We originally brought this Q&A to you in December. With the winter storm expected, we wanted to remind people about the importance of staying safe while removing snow.
Arun Nagpaul, MD
Rochester Regional Health
Q: What are ways I can stay safe shoveling and snow blowing?
A: Injuries are easy to suffer from both shoveling and snow blowing. Common injuries we see throughout the winter season are lacerations, fractures, and soft tissues injuries. As you entertain guests throughout the holiday, keep these tips in mind when keeping your driveway and sidewalks clear:
- Shovel early, shovel often and take breaks to lessen the strain on your body and heart.
- Push, don't lift. Pushing is less likely to strain muscles in your back. If you have to lift the snow, use proper technique. Lift with your legs not your back. Bend your knees and keep your back as straight as possible so the power comes from your legs. Never bend at the waist.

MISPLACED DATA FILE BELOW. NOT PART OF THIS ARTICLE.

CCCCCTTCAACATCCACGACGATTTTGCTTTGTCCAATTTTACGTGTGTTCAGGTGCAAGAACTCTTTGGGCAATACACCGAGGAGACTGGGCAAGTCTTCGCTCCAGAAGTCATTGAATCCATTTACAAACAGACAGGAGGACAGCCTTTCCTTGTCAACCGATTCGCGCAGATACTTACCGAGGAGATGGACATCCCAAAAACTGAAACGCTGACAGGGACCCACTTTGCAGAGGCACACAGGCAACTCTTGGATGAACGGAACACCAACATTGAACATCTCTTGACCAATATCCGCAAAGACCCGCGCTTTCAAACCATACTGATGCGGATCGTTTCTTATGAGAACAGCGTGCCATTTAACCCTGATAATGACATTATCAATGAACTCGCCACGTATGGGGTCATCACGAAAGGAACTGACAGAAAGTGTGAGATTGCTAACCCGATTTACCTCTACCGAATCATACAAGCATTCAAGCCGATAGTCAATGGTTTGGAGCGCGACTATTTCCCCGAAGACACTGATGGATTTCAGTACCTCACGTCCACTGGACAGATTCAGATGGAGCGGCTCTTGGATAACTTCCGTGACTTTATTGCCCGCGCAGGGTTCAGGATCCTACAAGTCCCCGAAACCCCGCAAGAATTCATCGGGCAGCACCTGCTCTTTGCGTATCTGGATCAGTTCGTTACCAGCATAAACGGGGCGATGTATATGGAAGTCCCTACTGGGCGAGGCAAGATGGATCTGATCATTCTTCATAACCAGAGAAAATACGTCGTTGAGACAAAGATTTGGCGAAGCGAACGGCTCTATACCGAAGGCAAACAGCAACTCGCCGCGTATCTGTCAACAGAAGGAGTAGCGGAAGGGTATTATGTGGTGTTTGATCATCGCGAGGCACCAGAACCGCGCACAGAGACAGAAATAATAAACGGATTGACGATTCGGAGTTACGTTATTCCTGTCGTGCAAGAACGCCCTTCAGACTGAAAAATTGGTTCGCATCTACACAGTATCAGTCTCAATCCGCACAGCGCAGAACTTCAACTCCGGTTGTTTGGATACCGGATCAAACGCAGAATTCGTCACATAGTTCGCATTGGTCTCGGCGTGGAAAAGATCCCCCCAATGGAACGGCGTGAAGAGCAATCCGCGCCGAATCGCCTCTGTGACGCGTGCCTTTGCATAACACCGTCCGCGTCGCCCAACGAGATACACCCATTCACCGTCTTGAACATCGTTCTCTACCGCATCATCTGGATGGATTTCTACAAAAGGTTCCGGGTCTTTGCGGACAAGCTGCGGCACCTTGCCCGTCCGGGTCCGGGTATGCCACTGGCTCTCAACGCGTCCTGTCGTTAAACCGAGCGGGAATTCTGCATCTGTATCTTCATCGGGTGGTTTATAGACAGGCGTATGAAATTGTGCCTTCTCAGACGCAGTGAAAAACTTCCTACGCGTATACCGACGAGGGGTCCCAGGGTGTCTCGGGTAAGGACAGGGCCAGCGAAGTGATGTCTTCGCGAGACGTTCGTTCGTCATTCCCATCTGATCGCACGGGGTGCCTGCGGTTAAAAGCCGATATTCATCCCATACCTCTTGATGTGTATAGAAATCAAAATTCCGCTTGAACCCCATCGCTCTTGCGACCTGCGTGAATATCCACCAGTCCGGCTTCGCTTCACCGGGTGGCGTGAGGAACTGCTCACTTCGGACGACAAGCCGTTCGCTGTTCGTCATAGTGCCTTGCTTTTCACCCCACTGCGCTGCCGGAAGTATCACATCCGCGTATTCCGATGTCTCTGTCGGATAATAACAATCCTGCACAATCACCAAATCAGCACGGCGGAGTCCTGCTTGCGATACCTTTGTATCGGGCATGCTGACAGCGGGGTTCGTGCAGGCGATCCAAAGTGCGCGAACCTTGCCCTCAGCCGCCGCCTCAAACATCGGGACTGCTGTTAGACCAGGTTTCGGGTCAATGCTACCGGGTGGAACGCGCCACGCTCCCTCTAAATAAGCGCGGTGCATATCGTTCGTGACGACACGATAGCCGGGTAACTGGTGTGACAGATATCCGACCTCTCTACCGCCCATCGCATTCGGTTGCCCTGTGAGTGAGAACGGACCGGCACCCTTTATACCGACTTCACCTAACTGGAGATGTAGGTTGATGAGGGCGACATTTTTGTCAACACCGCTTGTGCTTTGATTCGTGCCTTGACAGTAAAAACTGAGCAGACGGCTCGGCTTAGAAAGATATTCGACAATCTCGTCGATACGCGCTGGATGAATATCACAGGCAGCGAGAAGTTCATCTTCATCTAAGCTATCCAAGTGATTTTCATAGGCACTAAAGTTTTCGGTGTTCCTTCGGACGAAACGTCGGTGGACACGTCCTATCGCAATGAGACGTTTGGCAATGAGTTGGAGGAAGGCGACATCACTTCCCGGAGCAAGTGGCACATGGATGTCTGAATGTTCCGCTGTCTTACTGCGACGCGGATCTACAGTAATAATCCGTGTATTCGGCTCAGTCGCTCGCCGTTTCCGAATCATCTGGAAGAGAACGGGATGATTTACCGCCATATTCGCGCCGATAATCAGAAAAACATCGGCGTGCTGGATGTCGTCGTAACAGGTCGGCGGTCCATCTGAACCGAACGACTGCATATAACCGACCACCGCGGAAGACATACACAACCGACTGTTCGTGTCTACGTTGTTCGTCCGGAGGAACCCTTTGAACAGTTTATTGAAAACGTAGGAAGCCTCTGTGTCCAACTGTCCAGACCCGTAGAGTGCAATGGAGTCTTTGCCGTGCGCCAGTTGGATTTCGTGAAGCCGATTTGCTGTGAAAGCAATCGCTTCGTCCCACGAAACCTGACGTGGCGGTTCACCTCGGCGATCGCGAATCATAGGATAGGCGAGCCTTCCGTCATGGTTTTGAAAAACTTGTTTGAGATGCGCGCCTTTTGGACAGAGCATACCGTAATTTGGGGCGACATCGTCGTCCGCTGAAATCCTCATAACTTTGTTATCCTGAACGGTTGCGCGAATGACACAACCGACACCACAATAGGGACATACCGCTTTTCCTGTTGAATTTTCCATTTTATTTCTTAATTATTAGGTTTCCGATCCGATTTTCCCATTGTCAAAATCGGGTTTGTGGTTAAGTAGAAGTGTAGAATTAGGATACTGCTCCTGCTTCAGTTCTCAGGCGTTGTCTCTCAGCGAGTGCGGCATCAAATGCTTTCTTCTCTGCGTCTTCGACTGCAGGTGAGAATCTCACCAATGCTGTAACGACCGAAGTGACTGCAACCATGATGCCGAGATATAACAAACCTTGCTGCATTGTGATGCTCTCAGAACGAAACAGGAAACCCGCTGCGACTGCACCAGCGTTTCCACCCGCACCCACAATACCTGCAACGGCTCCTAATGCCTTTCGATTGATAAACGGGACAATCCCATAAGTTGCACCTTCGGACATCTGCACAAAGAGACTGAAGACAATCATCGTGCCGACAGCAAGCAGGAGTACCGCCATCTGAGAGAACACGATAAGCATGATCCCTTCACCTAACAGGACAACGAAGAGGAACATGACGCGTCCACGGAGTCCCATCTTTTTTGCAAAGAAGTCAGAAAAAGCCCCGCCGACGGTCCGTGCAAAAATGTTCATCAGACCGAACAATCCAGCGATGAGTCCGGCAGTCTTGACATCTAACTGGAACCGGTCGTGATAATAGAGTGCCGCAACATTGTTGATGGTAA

- Dress warmly in layers so you can remove a layer if needed. Wear nonslip footwear.
- Consider an ergonomically designed shovel to reduce injuries.
-Do not work to exhaustion. Your safety awareness lessens when you are fatigued.
- Don't be afraid to ask for help. Shoveling with someone may be safer and even more enjoyable.
- Know the warning signs of a heart attack. These may include chest pain, shoulder, neck or arm pain. Shortness of breath, dizziness and nausea may also be experienced during a heart attack. If you think you are having a heart attack seek medical attention immediately by calling 911.
If you are using a snowblower:
- If the blower jams, turn it off.
- Keep your hands away from moving parts.
- Be aware of carbon monoxide risk if running blower in an enclosed area.
-Refuel your blower when it is off, never while it is running.